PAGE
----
Effective pharmacologic treatments directly targeting lung injury in patients with the acute respiratory distress syndrome are lacking. Early treatment with inhaled corticosteroids and beta agonists may reduce progression to acute respiratory distress syndrome by reducing lung inflammation and enhancing alveolar fluid clearance.Design:
Double-blind, randomized clinical trial (ClinicalTrials.gov: NCT01783821). The primary outcome was longitudinal change in oxygen saturation divided by the FIO2 (S/F) through day 5. We also analyzed categorical change in S/F by greater than 20%. Other outcomes included need for mechanical ventilation and development of acute respiratory distress syndrome.Setting:
Five academic centers in the United States.Patients:
Adult patients admitted through the emergency department at risk for acute respiratory distress syndrome.Interventions:
Aerosolized budesonide/formoterol versus placebo bid for up to 5 days.Measurements and Main Results:
Sixty-one patients were enrolled from September 3, 2013, to June 9, 2015. Median time from presentation to first study drug was less than 9 hours. More patients in the control group had shock at enrollment (14 vs 3 patients). The longitudinal increase in S/F was greater in the treatment group (p = 0.02) and independent of shock (p = 0.04). Categorical change in S/F improved (p = 0.01) but not after adjustment for shock (p = 0.15). More patients in the placebo group developed acute respiratory distress syndrome (7 vs 0) and required mechanical ventilation (53% vs 21%).Conclusions:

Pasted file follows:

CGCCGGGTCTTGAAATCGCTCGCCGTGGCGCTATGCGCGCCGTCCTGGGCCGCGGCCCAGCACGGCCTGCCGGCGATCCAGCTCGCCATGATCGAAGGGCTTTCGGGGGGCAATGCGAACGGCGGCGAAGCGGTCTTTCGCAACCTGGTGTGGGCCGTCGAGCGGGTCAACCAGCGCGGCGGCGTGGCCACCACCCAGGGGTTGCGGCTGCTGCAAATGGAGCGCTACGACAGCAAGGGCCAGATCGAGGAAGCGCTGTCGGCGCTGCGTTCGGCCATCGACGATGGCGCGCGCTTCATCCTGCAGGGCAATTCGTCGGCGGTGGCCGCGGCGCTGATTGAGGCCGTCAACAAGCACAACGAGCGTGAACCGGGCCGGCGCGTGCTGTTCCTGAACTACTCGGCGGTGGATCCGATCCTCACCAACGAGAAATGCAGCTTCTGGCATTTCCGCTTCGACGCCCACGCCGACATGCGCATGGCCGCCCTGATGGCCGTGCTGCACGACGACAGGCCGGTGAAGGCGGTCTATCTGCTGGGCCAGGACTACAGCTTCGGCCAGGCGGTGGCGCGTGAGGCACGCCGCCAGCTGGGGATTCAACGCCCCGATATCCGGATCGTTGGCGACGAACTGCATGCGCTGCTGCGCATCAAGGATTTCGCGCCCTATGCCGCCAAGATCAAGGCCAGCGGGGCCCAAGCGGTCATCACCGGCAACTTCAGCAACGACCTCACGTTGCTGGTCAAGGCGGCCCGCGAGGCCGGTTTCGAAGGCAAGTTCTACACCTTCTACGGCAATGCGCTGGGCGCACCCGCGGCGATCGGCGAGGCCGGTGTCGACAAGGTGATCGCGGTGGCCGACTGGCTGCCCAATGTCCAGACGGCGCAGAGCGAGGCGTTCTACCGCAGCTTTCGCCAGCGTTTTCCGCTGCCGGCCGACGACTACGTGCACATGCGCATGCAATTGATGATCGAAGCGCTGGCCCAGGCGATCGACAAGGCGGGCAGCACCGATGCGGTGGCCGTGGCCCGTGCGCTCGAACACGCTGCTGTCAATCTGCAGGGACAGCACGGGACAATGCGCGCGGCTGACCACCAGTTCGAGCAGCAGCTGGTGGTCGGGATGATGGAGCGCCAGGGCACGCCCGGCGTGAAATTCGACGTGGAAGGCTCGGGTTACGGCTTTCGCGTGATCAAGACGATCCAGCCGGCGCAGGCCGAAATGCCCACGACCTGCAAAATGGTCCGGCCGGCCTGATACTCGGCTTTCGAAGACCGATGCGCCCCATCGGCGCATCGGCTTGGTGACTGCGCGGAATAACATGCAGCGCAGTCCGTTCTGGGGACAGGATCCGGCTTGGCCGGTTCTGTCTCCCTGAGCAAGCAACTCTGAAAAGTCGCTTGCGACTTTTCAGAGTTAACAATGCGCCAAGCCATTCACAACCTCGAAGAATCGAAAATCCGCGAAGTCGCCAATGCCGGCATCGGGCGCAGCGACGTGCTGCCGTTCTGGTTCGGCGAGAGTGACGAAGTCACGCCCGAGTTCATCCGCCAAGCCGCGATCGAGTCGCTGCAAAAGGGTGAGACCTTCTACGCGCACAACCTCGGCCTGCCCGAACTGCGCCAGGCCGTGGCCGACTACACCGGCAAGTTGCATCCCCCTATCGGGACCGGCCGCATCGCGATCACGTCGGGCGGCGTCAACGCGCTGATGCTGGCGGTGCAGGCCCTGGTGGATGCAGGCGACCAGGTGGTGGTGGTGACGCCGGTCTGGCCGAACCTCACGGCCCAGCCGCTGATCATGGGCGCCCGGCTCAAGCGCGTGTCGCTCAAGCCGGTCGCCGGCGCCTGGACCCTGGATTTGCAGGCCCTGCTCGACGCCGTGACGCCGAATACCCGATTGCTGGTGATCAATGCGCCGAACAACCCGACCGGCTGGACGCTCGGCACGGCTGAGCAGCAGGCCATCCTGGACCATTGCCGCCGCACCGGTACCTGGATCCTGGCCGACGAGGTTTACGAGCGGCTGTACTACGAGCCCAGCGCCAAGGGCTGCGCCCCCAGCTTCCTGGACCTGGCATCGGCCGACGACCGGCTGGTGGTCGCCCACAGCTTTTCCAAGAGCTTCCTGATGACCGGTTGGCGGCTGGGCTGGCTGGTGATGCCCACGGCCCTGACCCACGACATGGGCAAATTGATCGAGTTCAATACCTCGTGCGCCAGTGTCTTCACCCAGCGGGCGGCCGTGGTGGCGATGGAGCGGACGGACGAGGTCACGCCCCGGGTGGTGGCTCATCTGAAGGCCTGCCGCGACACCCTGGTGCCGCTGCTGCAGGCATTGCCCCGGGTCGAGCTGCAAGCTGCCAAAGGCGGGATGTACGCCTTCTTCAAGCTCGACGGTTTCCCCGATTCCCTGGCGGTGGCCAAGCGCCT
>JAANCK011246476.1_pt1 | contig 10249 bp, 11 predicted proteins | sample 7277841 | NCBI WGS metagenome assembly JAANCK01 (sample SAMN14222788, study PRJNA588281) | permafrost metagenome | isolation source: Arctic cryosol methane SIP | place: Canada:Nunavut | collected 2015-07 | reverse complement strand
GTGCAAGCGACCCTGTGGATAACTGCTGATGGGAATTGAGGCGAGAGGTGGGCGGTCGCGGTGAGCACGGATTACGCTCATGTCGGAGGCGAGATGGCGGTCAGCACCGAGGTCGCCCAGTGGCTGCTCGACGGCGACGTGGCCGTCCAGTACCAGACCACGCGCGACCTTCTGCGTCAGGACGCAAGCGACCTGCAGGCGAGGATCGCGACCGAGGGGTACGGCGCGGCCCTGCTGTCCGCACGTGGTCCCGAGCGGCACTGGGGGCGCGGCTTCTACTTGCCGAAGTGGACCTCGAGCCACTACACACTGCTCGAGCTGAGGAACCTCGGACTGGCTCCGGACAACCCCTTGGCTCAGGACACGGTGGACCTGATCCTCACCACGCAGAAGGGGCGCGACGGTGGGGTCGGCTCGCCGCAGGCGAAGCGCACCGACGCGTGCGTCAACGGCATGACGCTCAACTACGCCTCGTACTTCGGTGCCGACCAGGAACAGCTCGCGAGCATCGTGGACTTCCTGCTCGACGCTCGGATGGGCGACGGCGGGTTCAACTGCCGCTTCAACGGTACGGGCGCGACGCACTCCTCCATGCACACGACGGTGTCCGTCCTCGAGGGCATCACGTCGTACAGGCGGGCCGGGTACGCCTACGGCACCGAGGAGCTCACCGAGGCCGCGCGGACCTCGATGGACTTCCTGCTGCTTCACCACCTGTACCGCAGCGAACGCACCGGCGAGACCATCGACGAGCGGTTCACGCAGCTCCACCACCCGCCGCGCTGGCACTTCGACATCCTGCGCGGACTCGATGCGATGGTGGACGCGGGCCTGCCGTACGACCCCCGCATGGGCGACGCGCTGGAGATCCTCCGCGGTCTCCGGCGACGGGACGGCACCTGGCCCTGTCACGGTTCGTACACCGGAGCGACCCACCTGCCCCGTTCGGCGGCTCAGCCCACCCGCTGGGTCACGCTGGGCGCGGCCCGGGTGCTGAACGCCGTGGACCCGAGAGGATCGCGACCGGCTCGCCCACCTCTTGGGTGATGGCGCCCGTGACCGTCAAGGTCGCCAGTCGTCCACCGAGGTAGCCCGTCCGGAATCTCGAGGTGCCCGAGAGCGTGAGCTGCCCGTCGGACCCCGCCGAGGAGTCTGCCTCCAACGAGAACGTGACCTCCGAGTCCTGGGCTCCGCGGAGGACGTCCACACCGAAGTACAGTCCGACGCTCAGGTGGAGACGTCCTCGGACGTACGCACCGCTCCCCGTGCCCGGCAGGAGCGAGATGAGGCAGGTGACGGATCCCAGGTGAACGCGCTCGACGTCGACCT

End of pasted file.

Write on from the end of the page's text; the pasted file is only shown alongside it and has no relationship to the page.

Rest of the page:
Early treatment with inhaled budesonide/formoterol in patients at risk for acute respiratory distress syndrome is feasible and improved oxygenation as assessed by S/F. These results support further study to test the efficacy of inhaled corticosteroids and beta agonists for prevention of acute respiratory distress syndrome.